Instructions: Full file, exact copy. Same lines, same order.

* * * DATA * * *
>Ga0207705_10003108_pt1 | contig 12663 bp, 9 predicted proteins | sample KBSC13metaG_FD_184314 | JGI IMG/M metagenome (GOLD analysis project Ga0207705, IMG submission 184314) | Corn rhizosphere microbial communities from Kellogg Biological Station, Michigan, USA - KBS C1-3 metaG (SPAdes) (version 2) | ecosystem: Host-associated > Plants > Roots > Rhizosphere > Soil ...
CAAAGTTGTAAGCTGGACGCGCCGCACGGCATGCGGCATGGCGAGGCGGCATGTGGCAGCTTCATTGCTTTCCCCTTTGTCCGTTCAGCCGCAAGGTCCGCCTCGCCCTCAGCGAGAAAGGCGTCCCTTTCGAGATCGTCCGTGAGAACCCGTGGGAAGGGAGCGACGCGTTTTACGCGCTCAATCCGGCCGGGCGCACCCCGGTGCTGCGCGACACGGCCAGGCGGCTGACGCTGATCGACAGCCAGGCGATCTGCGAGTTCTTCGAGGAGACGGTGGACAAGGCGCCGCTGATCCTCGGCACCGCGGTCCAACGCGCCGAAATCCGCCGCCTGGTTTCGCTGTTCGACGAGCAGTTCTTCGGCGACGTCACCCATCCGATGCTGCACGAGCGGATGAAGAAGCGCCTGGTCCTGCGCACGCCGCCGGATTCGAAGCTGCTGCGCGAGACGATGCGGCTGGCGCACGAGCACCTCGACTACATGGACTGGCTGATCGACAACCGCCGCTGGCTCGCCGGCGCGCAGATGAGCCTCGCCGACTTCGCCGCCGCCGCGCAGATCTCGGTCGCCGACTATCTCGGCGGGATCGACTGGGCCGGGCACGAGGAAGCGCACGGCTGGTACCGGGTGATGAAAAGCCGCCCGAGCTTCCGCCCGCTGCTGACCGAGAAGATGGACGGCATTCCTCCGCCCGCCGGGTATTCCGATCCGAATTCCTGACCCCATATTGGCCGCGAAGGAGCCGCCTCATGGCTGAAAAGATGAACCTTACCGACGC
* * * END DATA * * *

>Ga0207705_10003108_pt1 | contig 12663 bp, 9 predicted proteins | sample KBSC13metaG_FD_184314 | JGI IMG/M metagenome (GOLD analysis project Ga0207705, IMG submission 184314) | Corn rhizosphere microbial communities from Kellogg Biological Station, Michigan, USA - KBS C1-3 metaG (SPAdes) (version 2) | ecosystem: Host-associated > Plants > Roots > Rhizosphere > Soil ...
CAAAGTTGTAAGCTGGACGCGCCGCACGGCATGCGGCATGGCGAGGCGGCATGTGGCAGCTTCATTGCTTTCCCCTTTGTCCGTTCAGCCGCAAGGTCCGCCTCGCCCTCAGCGAGAAAGGCGTCCCTTTCGAGATCGTCCGTGAGAACCCGTGGGAAGGGAGCGACGCGTTTTACGCGCTCAATCCGGCCGGGCGCACCCCGGTGCTGCGCGACACGGCCAGGCGGCTGACGCTGATCGACAGCCAGGCGATCTGCGAGTTCTTCGAGGAGACGGTGGACAAGGCGCCGCTGATCCTCGGCACCGCGGTCCAACGCGCCGAAATCCGCCGCCTGGTTTCGCTGTTCGACGAGCAGTTCTTCGGCGACGTCACCCATCCGATGCTGCACGAGCGGATGAAGAAGCGCCTGGTCCTGCGCACGCCGCCGGATTCGAAGCTGCTGCGCGAGACGATGCGGCTGGCGCACGAGCACCTCGACTACATGGACTGGCTGATCGACAACCGCCGCTGGCTCGCCGGCGCGCAGATGAGCCTCGCCGACTTCGCCGCCGCCGCGCAGATCTCGGTCGCCGACTATCTCGGCGGGATCGACTGGGCCGGGCACGAGGAAGCGCACGGCTGGTACCGGGTGATGAAAAGCCGCCCGAGCTTCCGCCCGCTGCTGACCGAGAAGATGGACGGCATTCCTCCGCCCGCCGGGTATTCCGATCCGAATTCCTGACCCCATATTGGCCGCGAAGGAGCCGCCTCATGGCTGAAAAGATGAACCTTACCGACGC